Ginny had never set foot in Draco's room before, and now that she had seen it, she never wanted to enter it again. The bed was unmade, the sheets were a dingy grey colour that went along with the drabness of the rest of the room. It looked as though his wardrobe had exploded and that his clothes were the scattered debris. His bin was overflowing with parchment, broken quills and – she shuddered – condom wrappers. Quite frankly, Ginny was surprised that there wasn't some scantily clad woman lounging in Draco's bed, awaiting his return. To quell her curiosity, she peered under the bed, and on not finding a virtual brothel, she continued on her search for clothes.
Within minutes, Ginny returned to the living room with a shirt and trousers draped over her arm. Though immobilised, Draco's eyes burned with fiery hatred as she forced on his socks and tried with much difficulty to hoist his trousers up his stiff legs. She didn't even blush when she zipped them, didn't give him the satisfaction of knowing her discomfort. It took longer than she had hoped to get him dressed, what with his awkward stiffness, but after a lot of panting and pulling, he was dressed and looking slightly respectable. As she tied his shoes, she spoke to him like a child, “Do you think you can walk to the bookshop, or will I have to drag you there?”
Glancing up at his hate-filled eyes, Ginny shrugged, “Kicking and screaming it is, then.”
The Ministry had devised a certain form of Imperius that wasn't quite as vicious as the one used by Death Eaters, but used with the intentions of herding criminals from place to place. It was humiliating, and was supposed to disgrace wrong-doers into complying. It was just another method that the Ministry had taken on to keep the peace in society, which Ginny felt was a little too far. So, in order to perform this spell on Draco, she channeled the bitter feelings she had towards him as a girl, when he bullied her and her friends, and was a very different person to the one he was now. Draco walked beside her all the way to Flourish and Blotts, his movements jerky and his face reddening with growing disgust. When the time was right, Ginny lifted the spell.
“You little -”
“Shh, you don't want to make a bad impression on the prospective employer.”
Ginny probably should have been afraid. Draco was an ex-Death Eater, and though he bowed out at a crucial time, he still had a criminal record and was capable of great harm, with or without a wand. It was only pure bravado that kept her expression cool, while a vein throbbed threateningly on Draco's brow.
Ignoring this, she continued in placating tones, “Remember to be polite, but not too polite. Express an interest in books – it shouldn't be too difficult, given your collection. He knows about your stint in Azkaban, so be sure to express genuine remorse in your past dealings and a thirst to prove yourself as a valuable member of society.”
Draco looked as though he would gladly serve a life term in Azkaban just to cease Ginny from ever uttering another chastising word. His whole body seemed to twitch with agitation as they stepped into the shop, and he glared at every leather-bound book as though it had done him a personal offence. Ginny exchanged pleasantries with the shop owner, Mister Pennifold, a kind, elderly man with whispy hair, a tidy mustache and very little in the way of body weight. Ginny held his frail, bony hand as waves of upset and unease rolled off of Draco.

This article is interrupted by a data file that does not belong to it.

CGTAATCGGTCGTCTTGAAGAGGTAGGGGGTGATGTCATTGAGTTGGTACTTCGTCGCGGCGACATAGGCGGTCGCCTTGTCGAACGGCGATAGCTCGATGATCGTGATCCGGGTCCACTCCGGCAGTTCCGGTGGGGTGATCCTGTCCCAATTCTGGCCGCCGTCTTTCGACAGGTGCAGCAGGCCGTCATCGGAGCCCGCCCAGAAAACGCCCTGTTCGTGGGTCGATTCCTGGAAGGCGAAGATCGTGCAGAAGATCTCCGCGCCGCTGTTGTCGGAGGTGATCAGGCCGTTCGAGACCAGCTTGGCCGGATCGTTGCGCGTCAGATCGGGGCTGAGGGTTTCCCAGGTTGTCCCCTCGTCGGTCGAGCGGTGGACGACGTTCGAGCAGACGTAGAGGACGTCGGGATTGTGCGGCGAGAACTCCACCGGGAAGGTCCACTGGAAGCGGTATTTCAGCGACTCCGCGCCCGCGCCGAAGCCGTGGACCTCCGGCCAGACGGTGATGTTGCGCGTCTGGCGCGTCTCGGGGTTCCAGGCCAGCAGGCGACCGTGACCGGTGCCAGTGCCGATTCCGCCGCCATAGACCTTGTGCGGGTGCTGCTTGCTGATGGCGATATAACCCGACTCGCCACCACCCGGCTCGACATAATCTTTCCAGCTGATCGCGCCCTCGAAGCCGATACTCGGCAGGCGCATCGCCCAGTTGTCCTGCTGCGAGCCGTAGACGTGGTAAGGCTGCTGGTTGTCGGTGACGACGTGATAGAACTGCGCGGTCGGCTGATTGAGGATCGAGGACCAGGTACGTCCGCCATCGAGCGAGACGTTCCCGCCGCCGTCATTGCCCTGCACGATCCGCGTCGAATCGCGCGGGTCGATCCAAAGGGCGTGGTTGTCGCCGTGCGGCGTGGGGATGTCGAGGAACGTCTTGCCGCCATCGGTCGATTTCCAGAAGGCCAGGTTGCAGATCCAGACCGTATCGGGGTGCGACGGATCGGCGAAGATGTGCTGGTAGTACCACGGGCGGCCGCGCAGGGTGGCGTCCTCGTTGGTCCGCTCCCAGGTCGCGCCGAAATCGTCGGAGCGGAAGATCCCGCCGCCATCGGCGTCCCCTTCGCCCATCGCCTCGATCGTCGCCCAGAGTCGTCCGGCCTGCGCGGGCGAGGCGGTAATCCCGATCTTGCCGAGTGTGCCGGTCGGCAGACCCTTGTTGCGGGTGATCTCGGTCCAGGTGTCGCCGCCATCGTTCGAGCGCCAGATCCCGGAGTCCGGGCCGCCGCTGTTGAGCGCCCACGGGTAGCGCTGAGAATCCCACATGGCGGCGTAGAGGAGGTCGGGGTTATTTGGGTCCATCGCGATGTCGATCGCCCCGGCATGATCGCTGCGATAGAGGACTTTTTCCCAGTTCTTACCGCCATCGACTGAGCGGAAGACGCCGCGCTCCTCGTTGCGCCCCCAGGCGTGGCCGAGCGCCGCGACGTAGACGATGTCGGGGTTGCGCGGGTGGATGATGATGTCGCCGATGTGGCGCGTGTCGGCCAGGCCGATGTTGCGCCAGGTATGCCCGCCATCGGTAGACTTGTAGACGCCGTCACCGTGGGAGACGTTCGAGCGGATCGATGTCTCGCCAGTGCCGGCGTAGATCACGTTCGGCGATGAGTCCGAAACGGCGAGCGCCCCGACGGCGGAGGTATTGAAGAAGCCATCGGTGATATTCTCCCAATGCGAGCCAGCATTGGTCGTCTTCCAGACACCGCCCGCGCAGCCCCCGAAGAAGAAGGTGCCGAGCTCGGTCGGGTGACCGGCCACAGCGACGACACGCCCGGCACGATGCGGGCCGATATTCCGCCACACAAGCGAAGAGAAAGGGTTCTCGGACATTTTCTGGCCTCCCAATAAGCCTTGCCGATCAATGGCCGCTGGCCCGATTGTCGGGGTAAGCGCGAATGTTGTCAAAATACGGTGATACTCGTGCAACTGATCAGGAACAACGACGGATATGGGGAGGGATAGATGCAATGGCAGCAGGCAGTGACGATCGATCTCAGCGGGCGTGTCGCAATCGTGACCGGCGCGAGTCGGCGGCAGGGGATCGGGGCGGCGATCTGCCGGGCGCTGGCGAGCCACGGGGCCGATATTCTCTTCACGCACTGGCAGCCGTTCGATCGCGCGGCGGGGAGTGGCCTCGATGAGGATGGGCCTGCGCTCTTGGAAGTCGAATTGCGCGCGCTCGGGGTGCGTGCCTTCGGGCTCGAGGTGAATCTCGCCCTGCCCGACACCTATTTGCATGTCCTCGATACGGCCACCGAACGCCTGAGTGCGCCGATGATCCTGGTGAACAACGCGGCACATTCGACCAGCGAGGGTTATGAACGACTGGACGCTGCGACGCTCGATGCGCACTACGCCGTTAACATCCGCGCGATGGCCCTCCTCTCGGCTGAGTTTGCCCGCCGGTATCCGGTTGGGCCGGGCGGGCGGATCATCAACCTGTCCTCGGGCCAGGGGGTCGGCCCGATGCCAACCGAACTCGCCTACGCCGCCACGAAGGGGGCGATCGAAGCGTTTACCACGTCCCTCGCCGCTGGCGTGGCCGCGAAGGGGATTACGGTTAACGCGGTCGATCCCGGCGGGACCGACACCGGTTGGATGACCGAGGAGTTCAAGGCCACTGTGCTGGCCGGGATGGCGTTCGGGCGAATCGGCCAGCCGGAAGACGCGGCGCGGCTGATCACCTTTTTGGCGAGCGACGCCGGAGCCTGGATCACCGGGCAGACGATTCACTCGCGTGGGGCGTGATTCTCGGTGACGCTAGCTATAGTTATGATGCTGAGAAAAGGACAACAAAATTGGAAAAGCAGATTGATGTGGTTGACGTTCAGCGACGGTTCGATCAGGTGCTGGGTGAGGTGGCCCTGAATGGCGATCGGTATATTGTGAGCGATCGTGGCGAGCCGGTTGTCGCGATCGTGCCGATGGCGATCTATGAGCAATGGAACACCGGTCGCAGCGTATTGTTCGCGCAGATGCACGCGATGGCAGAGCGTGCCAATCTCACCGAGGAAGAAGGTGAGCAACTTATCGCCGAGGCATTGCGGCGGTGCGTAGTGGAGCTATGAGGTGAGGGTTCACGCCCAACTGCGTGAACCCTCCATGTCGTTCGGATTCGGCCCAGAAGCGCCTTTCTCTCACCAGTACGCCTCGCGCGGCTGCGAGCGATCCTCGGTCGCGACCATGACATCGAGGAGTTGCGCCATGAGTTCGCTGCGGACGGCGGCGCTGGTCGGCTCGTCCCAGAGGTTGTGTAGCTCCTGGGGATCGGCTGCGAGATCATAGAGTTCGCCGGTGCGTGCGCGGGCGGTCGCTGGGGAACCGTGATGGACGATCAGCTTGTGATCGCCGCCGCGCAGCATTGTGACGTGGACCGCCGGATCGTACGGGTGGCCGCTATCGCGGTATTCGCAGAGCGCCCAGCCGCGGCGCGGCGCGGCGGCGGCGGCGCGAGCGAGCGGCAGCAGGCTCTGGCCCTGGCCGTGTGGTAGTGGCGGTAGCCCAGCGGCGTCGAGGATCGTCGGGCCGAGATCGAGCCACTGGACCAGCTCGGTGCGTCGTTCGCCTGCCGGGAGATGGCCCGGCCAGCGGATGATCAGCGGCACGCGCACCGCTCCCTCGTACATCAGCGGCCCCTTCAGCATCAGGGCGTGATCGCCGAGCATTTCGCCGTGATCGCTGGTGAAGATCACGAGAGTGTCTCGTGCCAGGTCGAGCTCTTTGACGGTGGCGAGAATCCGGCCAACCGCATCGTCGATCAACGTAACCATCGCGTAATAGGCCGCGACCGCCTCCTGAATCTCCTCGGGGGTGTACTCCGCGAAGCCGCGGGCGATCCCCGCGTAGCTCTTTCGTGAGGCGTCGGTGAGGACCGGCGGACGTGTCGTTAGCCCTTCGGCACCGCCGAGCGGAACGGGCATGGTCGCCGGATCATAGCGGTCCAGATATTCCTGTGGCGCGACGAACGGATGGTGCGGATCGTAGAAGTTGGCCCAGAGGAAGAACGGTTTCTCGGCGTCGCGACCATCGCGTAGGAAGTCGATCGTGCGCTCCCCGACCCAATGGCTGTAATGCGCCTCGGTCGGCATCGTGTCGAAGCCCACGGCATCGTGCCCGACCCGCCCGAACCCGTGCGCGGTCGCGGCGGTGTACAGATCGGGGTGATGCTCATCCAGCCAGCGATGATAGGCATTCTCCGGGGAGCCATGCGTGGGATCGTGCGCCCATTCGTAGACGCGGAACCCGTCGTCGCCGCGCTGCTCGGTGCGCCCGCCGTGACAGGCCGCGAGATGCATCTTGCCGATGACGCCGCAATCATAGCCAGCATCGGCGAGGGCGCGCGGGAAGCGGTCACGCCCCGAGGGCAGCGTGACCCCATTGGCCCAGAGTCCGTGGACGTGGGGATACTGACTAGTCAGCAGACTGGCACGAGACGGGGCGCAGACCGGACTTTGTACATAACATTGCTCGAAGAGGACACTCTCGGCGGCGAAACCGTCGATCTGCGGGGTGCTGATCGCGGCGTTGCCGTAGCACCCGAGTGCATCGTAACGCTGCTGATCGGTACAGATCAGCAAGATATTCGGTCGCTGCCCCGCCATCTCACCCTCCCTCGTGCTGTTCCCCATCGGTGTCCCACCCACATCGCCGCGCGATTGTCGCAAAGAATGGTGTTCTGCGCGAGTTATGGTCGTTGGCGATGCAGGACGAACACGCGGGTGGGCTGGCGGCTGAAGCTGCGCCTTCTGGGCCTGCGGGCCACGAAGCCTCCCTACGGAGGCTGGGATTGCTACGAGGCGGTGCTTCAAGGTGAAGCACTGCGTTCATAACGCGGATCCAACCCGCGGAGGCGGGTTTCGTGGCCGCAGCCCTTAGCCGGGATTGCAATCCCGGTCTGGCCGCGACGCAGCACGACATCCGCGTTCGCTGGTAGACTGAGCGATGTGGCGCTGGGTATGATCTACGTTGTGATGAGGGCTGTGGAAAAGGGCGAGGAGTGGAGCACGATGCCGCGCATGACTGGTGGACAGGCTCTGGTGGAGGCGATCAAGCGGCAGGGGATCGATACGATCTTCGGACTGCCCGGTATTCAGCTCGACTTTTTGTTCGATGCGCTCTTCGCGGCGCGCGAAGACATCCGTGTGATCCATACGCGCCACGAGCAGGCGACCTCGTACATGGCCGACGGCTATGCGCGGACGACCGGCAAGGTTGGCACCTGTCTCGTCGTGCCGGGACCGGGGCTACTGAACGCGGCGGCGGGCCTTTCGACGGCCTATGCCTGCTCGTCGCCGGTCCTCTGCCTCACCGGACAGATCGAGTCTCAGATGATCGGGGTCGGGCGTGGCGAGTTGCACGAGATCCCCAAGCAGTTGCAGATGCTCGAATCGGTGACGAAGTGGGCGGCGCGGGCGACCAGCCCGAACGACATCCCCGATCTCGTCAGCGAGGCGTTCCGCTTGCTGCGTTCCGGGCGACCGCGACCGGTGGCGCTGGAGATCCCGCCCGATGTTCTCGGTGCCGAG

“Shall we get started?” Mister Pennifold asked in airy tones, glancing uncertainly at Draco. When Draco didn't answer, Ginny passed Pennifold a consenting smile and followed him up the stairs, frog-marching Draco in between them. Once in the office, Mister Pennifold shuffled awkwardly behind stacks of books and onto his chair, where he perched upon several cushions just to peer at them over the desk. Ginny and Draco sat opposite, the former upright, the latter slouched and disinterested.
“Miss Weasley has informed me that you have quite the valuable book collection, Mister Malfoy.” Mister Pennifold smiled genially, folding his gnarled hands in front of him. Draco lifted his gaze from the ground and fixed his empty eyes on Pennifold, his lips drawn in a tight line.
He said nothing.
Pennifold's smile faltered as the quiet descended, thick as molasses. Not quite disheartened, he tried again.
“Have you any previous experience in sales, Mister Malfoy?”
Draco blinked, examined his nails, and shifted in his seat. Otherwise, he was barely there. Ginny bristled, and not wanting to throw away Draco's chances, she answered for him.
“You should see his book collection, Mister Pennifold.”
“Please, call me Edward.” He gasped, glad that he wasn't going crazy and that yes, his voice could be heard.
“Edward – he has some very rare pieces, and even though he hasn't worked before, he would be quite the asset. His knowledge of books is invaluable.”
Ginny glanced at Draco, as did Edward, and he stared blankly back at them.
“He is usually quite literate.” Ginny sighed, glaring pointedly at Draco. The blonde boy yawned, stretched his arms above his head and propped his feet up on Edward's desk.
“Really, now, I must object Sir!” Edward stood as Ginny pushed Draco's feet from the desk.
The rest of the interview continued as it had started – Edward asked questions of Draco and received no answer. Though Ginny tried earnestly to interject some bit of winning information, she knew that the battle was lost the moment that she dragged Draco into the bookstore. With an increasing sense of dread, Ginny stood and shook hands with Mister Pennifold. He gave her an apologetic look – he had done his best. She waited until they were out of earshot before she rounded on Draco, this time her eyes blazing and his impassive.
“Now, now, Weaslette, don't want to go making a scene.”
Smirking, he tilted his chin to her before he walked away, whistling as he strolled back to his house. Ginny stood rooted to the spot, her cheeks flushed with anger. Sometimes it was difficult, given the reverse in power between them, to remember that Draco was an arrogant, self-righteous git. Now, she could remember clearly why she hated him for all those years, and understood just how badly she needed him to get employed so she could be done with him once and for all.